Monday, January 13, 2014

Getting to Ecuador

I will be leaving for Ecuador in really just over a couple of weeks, and I am more than a little anxious.  I have my tickets, and landing point, but despite studying, my itinerary is a bit empty, and planning travel is sketchy in this third world country- but more on that in a late post.

Getting to Ecuador will require air travel.  I looked at flights arriving into the  three main cities of entry into Ecuado.  These cities are Quito, the Capitol city located in the Andes Mountains in the Northern Sierra Region (see earlier blog post),  Cuenca the city designated "A World Heritage Site" also in the Andes Mountains, and very popular with retiring ex-pats and located in the Southern Sierra Region, and Guyaquil, the largest city and largest port in Ecuador, located in the southern Pacific Coast Region.

image taken from: Ecuador Map

Ecuador Regions:

image taken from: Ecuador Regions Map

From DFW, there are a good number of major airlines to choose from:
and likely more.

A brief look at the flight logistics from DFW to the three cities looks like this ( all approximate):

DFW To Guyaquil 1 stop (Miami), ~ 8 hours, ~ $1,000.00
DFW To Quito nonstop ~ 8 hours, ~ $1,000.00
DFW To Cuenca 2 stops ~ 20 hrs, ~ $1,200.00

I am flying on AA, and as of this writing, here is the baggage policy:

Airline Carry-on Bag 1st Checked Bag 2nd Checked Bag
American Airlines No fee No fee $70.00

Be sure to check- size/weight restrictions-  I had a problem on a trip to Africa with my carry on.  There was a 12KG limit- my camera gear weighed more than that, so I had to stash some heavy stuff in my handy dandy safari vest, only to put it back when on the plane. KLM Dutch actually weighed the bag, then re-weighed the bag, then made sure it fit in a little frame to be sure it would fit overhead.  So I am always a proponent of safari vests.  I admit, it looks goofy, but you can fit a ton of stuff in it, you don't get charged for it, it doesn't count as a carry on, and most importantly, you don't have to leave your stuff unattended.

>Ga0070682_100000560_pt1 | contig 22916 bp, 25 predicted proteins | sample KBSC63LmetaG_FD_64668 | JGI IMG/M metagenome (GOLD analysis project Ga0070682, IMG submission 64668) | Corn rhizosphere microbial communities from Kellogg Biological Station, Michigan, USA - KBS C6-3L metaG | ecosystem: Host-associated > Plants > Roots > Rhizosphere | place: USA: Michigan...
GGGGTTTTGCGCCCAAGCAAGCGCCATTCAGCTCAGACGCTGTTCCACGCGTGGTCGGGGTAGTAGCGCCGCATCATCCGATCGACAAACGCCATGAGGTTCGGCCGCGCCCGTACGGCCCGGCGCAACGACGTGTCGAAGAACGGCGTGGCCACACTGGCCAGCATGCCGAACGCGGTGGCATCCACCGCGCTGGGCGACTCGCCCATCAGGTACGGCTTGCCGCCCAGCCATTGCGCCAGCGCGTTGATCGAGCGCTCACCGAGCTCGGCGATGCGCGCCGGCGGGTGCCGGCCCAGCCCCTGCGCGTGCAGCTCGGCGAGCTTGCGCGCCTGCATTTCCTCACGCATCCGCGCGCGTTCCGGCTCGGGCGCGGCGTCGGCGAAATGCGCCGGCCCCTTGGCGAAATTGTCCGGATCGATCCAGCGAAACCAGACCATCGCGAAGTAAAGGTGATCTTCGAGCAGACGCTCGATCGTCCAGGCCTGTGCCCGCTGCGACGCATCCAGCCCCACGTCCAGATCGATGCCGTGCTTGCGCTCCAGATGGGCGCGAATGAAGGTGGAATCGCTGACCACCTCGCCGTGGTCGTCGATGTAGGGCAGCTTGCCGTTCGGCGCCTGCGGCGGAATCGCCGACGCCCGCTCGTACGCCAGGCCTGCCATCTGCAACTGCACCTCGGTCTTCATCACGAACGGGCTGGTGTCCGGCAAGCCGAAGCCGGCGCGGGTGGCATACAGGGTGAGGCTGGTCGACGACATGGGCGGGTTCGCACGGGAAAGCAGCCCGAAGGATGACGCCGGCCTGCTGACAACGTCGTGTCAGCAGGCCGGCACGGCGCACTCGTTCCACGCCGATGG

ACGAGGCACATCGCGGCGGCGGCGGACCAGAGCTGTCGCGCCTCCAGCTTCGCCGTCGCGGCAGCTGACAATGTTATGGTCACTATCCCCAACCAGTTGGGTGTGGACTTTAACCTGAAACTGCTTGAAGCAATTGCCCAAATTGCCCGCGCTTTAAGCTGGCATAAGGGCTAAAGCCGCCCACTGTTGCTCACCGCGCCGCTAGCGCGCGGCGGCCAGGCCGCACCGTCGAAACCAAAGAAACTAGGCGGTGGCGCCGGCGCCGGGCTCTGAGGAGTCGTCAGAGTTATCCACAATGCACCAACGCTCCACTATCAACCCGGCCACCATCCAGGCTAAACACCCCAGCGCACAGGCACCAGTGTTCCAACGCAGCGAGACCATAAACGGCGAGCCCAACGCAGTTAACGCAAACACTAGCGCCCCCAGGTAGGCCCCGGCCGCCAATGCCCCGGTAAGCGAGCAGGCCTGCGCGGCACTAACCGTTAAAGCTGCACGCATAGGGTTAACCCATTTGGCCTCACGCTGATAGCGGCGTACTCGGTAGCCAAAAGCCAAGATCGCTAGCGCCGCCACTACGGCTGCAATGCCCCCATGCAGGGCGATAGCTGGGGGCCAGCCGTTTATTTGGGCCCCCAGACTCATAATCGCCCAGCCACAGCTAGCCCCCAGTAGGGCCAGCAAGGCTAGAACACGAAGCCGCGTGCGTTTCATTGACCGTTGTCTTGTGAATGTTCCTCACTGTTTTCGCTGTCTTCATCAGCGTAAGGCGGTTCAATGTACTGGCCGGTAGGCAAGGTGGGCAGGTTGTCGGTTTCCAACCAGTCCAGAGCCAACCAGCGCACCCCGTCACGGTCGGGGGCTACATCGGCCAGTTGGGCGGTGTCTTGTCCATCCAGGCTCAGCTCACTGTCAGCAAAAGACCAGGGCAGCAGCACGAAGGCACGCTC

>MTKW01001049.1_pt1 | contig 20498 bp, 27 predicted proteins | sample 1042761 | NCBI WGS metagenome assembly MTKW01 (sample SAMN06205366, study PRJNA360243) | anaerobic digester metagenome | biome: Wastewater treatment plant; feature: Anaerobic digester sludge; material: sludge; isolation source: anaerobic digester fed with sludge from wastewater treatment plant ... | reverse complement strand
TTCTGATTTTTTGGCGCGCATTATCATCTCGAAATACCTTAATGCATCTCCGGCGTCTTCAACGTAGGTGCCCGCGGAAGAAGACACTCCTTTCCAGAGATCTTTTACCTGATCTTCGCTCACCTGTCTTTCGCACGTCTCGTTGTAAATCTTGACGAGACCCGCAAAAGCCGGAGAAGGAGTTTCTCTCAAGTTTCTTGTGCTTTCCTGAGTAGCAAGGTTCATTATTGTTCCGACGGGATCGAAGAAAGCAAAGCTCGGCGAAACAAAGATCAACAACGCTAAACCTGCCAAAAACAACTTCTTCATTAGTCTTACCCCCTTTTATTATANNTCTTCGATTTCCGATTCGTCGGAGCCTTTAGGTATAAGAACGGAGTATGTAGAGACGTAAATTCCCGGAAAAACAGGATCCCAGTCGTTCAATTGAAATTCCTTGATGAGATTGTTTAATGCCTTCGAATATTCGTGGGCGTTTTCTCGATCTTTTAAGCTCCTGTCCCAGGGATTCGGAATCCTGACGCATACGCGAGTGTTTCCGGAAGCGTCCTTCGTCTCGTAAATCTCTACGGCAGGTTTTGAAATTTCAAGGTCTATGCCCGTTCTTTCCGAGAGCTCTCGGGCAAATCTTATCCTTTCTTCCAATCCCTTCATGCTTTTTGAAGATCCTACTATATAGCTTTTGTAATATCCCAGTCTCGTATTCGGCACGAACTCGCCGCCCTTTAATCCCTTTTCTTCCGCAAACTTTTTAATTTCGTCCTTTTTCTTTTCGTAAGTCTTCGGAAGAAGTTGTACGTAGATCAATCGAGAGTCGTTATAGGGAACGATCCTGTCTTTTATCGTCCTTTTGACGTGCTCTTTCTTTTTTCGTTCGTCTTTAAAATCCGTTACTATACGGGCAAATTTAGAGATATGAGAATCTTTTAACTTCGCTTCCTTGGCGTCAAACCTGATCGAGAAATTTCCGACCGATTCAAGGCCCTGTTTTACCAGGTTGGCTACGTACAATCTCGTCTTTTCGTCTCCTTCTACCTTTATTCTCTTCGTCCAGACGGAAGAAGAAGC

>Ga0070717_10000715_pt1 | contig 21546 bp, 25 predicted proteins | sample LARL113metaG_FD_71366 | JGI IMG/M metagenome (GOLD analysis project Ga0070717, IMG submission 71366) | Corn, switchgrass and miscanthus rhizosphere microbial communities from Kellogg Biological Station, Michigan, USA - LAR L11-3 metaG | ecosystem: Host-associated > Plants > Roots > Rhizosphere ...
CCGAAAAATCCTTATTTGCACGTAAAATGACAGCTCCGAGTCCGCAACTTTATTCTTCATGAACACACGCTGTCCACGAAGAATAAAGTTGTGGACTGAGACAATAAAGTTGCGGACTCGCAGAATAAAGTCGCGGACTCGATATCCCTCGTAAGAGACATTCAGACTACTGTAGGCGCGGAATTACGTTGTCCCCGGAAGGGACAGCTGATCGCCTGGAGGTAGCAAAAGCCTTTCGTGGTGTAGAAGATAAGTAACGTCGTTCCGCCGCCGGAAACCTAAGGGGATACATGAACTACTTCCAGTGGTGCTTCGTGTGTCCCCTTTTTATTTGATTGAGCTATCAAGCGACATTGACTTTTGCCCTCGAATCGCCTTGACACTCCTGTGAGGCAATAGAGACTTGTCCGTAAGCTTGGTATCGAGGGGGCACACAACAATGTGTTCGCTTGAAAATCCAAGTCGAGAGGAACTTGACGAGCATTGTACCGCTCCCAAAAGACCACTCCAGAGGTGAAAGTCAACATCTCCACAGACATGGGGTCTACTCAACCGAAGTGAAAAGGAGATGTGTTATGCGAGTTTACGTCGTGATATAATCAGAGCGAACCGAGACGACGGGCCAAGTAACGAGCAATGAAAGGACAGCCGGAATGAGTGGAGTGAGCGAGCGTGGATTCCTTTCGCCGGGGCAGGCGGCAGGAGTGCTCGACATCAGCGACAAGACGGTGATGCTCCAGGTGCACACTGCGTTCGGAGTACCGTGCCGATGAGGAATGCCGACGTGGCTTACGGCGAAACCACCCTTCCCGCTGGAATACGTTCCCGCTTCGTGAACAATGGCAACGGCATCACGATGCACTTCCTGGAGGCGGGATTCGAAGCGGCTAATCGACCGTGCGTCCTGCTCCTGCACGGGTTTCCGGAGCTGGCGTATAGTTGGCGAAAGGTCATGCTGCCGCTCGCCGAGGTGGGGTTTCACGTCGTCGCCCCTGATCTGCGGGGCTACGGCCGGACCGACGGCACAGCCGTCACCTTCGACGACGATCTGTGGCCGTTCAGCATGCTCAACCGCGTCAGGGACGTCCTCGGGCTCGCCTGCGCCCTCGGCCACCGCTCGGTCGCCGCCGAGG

On another very important note- I have encountered many stories from my internet photography buddies going to third world countries that are scary.  The main thing to understand is that depending on country, theft is a viable living, and you may not see your stuff again.  If it is valuable, consider leaving it home.  If you must take it, keep it with you, and never take your hands off of it.

Finally, I am getting Guyaquil, Ecuador via Miami.  From my research so far, I am going to focus my trip on the Coastal Region with a trip to Cuenca to find out why so many Ex-Pats are going there and what all the buzz is about.

Next post will be about Quyaquil, the people, the place, and what I am really looking forward to- Parque de las Iguanas.

Good references:

Insight Guides- Ecuador & Galapagos 5th ed
5th edition
June 01, 2013
APA Publications
Part of the Langenscheidt Publishing Group
Edited by Rachel Lawrence, Luke Waterson
ISBN 978-178-005-157-4

Travel web site  

Click on the "Travel web site" for an excellent resource- really!

Copyright ©2014, Scott E. Kasden, M.D., all rights reserved.